You choose, we deliver
If you are interested in this story, you might be interested in others from The Journal Gazette. Go to www.journalgazette.net/newsletter and pick the subjects you care most about. We'll deliver your customized daily news report at 3 a.m. Fort Wayne time, right to your email.

Entertainment

  • This Week
    Among releases scheduled nationwide:Albums• “Feels So Good,” Dionne Warwick• “Otis Midnight Sessions,” Goo Goo Dolls• “Good For Sumthin,” Eric
  • John Denver gets star on Hollywood Walk of Fame
    LOS ANGELES – Things are a little sunnier on the Hollywood Walk of Fame after  the posthumous unveiling of a star for John Denver.
  • TLC cancels ‘Boo Boo’ after reports
    The TLC network on Friday canceled its colorful series about child beauty pageant contestant Honey Boo Boo and her Georgia family.
Advertisement
Associated Press
Britain’s Prince Harry or just plain Capt. Wales as he is known in the British Army, is returning from a 20-week deployment in Afghanistan.
People in the news

Prince Harry heading home

Spent 20 weeks in Afghanistan

– Capt. Wales is coming home to be Prince Harry once again.

The Ministry of Defense revealed Monday that the 28-year-old prince is returning from a 20-week deployment in Afghanistan, where he served as an Apache helicopter pilot with the Army Air Corps. It did not immediately divulge his exact whereabouts.

In interviews conducted in Afghanistan, the third in line to the British throne described feeling boredom, frustration and satisfaction during a tour that saw him fire at Taliban fighters on missions in support of ground troops.

When asked whether he had killed from the cockpit, he said: “Yea, so lots of people have.”

He also spoke of his struggle to balance his job as an army officer with his royal role – and his relief at the chance to be “one of the guys.”

“My father’s always trying to remind me about who I am and stuff like that,” said Harry, the younger son of Prince Charles and the late Princess Diana. “But it’s very easy to forget about who I am when I am in the army. Everyone’s wearing the same uniform and doing the same kind of thing.”

Stationed at Camp Bastion, a sprawling British base in the southern Afghan desert, the prince – known as Capt. Wales in the military – flew scores of missions as a co-pilot gunner, sometimes firing rockets and missiles at Taliban fighters.

“Take a life to save a life. That’s what we revolve around, I suppose,” he said. “If there’s people trying to do bad stuff to our guys, then we’ll take them out of the game.”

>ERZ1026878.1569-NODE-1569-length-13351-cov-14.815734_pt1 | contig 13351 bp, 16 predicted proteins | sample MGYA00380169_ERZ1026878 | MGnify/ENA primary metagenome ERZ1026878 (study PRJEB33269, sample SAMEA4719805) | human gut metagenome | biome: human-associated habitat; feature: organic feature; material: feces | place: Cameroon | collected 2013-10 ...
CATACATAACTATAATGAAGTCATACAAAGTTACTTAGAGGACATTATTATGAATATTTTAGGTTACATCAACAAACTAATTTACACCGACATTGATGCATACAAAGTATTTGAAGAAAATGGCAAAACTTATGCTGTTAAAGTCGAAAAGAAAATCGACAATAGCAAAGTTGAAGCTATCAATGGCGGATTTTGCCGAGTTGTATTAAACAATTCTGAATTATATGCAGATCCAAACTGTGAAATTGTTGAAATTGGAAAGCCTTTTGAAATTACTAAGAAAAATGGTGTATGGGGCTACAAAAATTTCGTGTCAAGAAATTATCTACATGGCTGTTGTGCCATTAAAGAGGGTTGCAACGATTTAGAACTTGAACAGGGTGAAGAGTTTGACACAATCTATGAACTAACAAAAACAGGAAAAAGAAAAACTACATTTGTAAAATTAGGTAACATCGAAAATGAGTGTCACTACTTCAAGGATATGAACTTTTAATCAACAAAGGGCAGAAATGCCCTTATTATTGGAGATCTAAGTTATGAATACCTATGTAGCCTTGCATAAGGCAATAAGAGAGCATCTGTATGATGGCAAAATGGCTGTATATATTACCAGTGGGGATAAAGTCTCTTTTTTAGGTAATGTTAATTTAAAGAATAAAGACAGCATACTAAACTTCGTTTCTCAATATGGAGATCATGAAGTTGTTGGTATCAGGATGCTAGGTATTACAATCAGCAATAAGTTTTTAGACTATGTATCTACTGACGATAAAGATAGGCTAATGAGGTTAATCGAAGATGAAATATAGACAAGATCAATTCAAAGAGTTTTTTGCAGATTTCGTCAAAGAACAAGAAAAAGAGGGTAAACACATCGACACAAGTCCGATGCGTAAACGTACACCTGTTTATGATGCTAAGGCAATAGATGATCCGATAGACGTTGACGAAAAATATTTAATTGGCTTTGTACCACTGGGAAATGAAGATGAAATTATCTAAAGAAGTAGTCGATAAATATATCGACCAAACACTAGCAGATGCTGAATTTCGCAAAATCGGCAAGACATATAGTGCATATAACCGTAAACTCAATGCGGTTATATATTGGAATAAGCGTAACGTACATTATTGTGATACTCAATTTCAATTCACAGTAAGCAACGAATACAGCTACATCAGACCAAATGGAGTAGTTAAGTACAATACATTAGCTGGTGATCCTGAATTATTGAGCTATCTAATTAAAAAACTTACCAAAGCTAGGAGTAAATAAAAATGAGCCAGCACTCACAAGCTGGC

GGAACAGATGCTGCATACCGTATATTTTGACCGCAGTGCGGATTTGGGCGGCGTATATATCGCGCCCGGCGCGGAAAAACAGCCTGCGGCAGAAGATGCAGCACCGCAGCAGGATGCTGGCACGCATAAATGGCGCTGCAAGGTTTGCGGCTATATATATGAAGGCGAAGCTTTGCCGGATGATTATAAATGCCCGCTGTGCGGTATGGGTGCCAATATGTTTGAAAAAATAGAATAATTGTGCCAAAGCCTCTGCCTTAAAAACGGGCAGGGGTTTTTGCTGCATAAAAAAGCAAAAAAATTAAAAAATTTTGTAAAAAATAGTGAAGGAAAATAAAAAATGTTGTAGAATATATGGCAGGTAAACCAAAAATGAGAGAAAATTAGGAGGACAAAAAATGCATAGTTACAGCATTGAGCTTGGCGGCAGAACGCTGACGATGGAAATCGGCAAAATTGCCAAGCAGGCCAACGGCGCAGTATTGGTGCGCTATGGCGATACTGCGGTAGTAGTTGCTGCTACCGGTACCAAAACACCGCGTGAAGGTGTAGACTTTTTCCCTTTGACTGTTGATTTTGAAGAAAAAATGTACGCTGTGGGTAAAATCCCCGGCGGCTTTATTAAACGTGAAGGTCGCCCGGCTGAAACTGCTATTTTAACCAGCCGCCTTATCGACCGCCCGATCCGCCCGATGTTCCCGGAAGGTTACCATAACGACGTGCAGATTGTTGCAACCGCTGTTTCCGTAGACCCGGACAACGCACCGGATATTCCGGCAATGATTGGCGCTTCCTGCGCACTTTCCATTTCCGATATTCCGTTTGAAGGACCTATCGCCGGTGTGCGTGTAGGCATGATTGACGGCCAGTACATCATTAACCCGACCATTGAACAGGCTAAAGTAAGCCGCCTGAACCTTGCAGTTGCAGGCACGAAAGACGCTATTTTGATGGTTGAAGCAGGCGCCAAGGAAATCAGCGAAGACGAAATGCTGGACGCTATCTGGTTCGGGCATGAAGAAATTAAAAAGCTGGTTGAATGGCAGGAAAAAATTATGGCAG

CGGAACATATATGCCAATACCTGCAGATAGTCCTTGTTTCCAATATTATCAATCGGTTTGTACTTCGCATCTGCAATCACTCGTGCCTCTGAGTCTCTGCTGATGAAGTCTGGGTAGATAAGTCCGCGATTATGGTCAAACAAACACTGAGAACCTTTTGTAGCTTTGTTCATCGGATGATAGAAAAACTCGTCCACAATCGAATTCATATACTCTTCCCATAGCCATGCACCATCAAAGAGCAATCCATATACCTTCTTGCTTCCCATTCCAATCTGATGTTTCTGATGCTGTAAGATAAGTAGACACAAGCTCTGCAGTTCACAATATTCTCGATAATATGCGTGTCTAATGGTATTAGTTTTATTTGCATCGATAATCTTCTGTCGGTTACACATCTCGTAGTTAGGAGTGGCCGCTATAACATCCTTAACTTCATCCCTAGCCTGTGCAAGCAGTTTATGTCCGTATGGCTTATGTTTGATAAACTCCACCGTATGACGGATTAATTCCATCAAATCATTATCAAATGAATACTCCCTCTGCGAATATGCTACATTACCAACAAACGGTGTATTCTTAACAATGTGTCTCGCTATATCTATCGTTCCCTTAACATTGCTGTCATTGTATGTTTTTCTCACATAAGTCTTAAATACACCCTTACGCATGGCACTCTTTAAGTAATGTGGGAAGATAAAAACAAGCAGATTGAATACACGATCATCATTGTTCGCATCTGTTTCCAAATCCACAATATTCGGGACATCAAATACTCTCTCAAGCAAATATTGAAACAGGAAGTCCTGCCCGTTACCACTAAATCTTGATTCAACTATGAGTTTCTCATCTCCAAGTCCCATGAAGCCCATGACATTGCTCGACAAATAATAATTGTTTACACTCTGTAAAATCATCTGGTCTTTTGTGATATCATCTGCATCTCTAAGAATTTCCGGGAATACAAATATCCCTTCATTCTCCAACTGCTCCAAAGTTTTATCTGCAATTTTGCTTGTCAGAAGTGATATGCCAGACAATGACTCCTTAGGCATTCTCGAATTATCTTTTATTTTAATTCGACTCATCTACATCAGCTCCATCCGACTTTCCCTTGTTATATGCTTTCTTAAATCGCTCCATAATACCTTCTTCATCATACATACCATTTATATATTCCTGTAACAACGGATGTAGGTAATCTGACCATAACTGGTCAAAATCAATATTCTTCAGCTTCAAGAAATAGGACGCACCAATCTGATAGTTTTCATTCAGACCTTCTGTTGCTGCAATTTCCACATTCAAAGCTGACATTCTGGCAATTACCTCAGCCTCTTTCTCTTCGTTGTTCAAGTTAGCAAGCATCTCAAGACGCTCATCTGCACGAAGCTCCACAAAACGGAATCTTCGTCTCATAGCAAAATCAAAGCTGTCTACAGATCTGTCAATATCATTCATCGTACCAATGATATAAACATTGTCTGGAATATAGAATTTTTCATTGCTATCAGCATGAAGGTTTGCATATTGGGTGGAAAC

Harry’s second tour in Afghanistan went more smoothly than the first, in 2007-2008, which was cut short after 10 weeks when a magazine and websites disclosed details of his whereabouts. British media had agreed to a news blackout on security grounds.

This time, the media were allowed limited access to the prince in return for not reporting operational details.

A member of the air corps’ 662 Squadron, the prince was part of a two-man crew whose duties ranged from supporting ground troops in firefights with the Taliban to accompanying British Chinook and U.S. Black Hawk helicopters as they evacuated wounded soldiers.

Harry shared a room with another pilot in a basic accommodation block made from shipping containers and passed the time between callouts playing video games and watching movies with his fellow officers. His security detail accompanied him on base but not when flying.

“It’s as normal as it’s going to get,” Harry said of the arrangement. “I’m one of the guys. I don’t get treated any differently.”

Harry said he would have preferred to have been deployed on the ground with his old regiment, the Household Cavalry, rather than spending his tour of duty at Camp Bastion, a fortified mini-city replete with shops, gyms and a Pizza Hut restaurant.

“Yes, OK, we’re supposedly safe, but anything can go wrong with this thing, but at the end of the day we’re out there to provide cover and protection for the guys on the ground,” he said.

Advertisement